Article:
1. I messaged you in the morning.
  2. I messaged you in morning.

I am confused which sentence is correct. I think both are correct, but please help me out and tell me which sentence is grammatically correct.

  • 5
    FYI, if you said (out loud) "I messaged you in morning", it would likely be misunderstood by a native speaker as "I messaged you in mourning", which means something very different.
    – Nick2253
    Commented Nov 10, 2014 at 17:23
  • What accent did the speaker use? A Yorkshire accent have have combined "in" and "the" into "int". As in "I message you int morning."
    – DickieBoy
    Commented Nov 10, 2014 at 18:14
  • In American English, "message" is unlikely to be the verb you want. You might say "I sent you a message" or "I emailed you" or "I texted you", depending on the context.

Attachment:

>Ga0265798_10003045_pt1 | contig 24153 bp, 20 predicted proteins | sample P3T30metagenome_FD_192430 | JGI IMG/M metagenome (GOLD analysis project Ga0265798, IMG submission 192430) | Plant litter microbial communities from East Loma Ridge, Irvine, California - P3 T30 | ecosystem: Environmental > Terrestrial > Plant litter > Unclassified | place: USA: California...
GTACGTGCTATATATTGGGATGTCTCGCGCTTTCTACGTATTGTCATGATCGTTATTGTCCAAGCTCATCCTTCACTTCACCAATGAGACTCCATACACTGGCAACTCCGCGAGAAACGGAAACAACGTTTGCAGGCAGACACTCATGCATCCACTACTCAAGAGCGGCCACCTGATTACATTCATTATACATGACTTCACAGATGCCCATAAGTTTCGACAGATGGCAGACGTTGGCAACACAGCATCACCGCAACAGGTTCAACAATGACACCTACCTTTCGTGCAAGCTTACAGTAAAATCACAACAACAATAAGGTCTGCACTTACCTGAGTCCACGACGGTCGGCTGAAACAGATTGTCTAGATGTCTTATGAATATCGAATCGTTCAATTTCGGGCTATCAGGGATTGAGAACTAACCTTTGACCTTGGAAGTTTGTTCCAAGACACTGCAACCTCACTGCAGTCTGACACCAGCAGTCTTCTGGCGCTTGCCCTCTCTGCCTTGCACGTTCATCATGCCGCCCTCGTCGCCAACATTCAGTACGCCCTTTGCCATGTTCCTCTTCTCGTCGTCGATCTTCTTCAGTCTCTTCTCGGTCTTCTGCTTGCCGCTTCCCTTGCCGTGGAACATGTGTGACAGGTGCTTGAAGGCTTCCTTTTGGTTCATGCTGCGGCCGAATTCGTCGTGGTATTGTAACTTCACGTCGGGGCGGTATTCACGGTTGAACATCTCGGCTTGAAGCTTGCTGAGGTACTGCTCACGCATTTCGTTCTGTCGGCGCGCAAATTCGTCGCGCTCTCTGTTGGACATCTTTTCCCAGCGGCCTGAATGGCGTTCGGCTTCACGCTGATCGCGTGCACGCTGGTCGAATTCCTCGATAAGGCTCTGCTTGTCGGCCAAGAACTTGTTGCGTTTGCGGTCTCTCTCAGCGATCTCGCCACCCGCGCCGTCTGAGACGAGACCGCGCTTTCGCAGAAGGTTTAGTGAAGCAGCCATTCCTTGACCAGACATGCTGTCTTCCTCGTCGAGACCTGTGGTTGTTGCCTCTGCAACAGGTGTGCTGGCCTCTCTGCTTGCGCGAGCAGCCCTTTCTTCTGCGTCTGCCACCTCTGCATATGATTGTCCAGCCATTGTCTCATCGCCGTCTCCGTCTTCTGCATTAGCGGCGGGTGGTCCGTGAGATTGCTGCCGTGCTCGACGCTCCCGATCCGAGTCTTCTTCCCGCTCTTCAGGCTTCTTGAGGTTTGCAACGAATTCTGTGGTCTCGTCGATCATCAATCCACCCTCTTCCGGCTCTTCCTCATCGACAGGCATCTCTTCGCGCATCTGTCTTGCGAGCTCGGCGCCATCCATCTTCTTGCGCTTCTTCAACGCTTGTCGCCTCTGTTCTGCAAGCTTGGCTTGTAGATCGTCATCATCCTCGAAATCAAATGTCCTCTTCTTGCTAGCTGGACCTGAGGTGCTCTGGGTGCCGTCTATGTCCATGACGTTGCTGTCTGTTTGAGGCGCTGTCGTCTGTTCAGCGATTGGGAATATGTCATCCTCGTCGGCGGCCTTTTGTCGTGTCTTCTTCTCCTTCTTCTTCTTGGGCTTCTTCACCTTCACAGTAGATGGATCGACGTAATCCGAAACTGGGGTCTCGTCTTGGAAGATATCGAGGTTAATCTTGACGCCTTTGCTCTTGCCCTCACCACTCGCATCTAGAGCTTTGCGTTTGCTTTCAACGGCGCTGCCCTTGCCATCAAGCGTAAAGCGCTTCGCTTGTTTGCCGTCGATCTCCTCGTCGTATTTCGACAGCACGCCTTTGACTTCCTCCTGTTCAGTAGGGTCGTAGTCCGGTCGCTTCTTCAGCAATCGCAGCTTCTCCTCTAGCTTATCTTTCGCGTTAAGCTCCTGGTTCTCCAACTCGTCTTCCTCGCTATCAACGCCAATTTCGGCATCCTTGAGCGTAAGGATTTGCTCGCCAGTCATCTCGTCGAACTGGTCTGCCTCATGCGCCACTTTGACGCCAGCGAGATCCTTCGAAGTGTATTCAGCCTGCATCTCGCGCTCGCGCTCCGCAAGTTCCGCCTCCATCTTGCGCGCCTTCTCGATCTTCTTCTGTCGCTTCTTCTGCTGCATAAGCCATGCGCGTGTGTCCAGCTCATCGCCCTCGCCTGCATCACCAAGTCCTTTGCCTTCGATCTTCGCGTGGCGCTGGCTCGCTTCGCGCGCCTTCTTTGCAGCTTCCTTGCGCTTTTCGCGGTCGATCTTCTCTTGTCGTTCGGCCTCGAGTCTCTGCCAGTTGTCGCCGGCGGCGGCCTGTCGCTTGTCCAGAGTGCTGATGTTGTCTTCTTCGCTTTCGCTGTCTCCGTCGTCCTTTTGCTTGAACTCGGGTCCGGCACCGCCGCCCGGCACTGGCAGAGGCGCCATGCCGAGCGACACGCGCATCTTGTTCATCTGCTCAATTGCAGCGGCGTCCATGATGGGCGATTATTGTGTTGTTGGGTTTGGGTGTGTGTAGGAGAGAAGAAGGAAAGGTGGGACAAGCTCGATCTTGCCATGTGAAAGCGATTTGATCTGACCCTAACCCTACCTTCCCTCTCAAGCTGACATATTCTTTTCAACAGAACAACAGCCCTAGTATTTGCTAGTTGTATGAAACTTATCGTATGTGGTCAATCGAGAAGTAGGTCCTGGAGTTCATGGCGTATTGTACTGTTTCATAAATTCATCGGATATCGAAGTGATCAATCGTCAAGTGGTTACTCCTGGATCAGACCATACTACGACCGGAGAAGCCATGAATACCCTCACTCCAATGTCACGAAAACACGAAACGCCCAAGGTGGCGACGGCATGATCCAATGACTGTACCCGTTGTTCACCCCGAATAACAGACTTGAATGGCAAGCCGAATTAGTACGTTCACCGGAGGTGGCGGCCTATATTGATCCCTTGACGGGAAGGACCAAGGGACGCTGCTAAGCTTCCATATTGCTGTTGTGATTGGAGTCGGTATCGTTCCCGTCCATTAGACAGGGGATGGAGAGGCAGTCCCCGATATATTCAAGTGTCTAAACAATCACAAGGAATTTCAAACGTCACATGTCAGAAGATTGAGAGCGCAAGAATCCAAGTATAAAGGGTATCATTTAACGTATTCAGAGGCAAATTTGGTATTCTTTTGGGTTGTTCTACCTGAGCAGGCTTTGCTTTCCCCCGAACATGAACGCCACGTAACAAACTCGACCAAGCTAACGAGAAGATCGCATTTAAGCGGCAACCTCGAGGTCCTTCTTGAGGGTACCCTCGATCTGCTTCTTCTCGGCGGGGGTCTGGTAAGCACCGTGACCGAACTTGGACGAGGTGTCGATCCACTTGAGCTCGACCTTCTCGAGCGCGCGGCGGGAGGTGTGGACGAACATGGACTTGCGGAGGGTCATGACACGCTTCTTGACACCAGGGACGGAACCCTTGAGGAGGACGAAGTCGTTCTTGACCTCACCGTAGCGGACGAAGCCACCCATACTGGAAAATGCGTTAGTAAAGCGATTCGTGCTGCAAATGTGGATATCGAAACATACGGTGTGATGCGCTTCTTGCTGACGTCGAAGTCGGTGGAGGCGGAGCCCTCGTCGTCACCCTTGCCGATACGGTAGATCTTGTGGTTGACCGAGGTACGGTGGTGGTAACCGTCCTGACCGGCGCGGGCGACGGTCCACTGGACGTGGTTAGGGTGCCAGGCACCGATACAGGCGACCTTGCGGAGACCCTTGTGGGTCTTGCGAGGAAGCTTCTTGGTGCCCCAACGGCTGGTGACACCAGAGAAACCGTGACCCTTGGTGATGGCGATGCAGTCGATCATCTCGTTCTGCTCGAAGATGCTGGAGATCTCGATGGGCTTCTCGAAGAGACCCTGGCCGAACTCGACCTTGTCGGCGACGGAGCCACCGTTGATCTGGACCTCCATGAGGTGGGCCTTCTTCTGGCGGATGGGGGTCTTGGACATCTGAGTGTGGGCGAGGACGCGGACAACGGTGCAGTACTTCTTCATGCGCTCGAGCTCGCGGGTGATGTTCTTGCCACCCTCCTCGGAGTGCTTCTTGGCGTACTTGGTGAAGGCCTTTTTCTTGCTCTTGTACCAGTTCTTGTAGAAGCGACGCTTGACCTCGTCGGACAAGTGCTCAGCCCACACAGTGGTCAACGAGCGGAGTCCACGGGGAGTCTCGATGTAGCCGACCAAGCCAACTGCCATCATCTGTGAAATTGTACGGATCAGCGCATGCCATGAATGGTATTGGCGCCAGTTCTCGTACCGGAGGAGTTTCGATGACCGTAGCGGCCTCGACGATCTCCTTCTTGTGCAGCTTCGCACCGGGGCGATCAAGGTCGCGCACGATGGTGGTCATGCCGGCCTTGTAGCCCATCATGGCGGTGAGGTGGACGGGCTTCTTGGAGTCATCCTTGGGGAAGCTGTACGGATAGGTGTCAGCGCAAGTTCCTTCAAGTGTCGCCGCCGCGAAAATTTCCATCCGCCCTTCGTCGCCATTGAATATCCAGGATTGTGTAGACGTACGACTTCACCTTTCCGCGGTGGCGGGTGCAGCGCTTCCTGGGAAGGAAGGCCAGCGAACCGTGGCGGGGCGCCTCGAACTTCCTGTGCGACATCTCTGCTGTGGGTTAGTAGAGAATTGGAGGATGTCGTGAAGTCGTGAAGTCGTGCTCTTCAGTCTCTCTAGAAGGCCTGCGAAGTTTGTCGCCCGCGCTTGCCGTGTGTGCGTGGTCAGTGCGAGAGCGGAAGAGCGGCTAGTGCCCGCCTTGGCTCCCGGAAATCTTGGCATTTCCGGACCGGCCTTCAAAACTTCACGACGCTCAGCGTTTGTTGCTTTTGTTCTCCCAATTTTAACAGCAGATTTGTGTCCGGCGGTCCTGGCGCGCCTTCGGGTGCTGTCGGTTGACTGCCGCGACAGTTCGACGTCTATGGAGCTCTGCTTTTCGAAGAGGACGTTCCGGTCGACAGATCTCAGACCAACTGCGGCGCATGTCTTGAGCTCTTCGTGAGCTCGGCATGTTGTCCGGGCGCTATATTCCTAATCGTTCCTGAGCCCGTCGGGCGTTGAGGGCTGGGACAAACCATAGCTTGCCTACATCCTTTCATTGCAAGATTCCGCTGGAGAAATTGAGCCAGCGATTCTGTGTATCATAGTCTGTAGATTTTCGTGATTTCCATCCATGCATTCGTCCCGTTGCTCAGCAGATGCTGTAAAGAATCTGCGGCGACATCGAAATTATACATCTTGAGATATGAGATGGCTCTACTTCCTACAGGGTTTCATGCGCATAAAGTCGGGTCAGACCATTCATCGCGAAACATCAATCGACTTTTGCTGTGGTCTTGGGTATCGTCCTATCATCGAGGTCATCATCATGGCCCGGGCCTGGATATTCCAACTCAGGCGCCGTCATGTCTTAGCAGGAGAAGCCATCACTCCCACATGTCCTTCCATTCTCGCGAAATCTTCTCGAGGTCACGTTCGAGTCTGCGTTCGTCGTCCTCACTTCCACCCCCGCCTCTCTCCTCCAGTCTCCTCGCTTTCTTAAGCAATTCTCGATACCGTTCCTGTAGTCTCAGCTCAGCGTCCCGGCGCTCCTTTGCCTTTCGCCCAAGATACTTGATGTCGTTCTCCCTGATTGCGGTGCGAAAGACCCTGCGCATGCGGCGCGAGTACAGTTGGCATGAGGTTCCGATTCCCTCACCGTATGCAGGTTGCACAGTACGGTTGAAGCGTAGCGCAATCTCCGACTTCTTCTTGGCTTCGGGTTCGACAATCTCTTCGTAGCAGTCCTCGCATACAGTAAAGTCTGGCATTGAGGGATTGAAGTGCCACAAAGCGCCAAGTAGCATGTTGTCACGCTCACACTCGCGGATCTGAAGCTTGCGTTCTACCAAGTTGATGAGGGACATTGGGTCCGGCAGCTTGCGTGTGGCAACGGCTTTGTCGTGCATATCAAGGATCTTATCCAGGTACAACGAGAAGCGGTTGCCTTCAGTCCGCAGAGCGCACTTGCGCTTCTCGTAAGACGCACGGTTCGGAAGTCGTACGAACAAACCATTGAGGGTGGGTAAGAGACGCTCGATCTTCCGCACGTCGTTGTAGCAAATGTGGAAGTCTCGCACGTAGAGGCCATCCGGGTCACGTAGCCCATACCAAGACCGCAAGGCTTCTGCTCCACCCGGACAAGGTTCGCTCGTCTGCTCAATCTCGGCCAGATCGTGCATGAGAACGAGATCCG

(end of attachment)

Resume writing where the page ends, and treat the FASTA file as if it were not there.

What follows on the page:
– Joe
    Commented Nov 10, 2014 at 19:57
  • I've frequently heard "messaged" used in American English, albeit primarily within a 17-30 age range and only informally.
    – Sean D
    Commented Nov 11, 2014 at 4:26

2 Answers 2


Morning needs an article, so your example

I messaged you in the morning.

But since this is past tense, it would be better to write:

I messaged you this morning.

For the future it is OK though:

I will message you in the morning.

  • 2
    Note that you'd only use this morning if it were the same day that you messaged the person. in the morning can be used in more situations.
    – Tim S.
    Commented Nov 10, 2014 at 18:29
  • Being past tense, if you had some other way to indicate the date, in the morning would be okay. For example "I never received the files due on October 18th. I messaged you in the morning as a reminder, but they still never arrived."
    – corsiKa
    Commented Nov 10, 2014 at 23:15

user3169's answer is very good.

If you heard "in morning" as an expression (i.e. without the article) it's more likely to be in the context of "He/she is in mourning." This meaning is that the person is grieving over (typically) the death of a friend/relative. Clearly a very different meaning.

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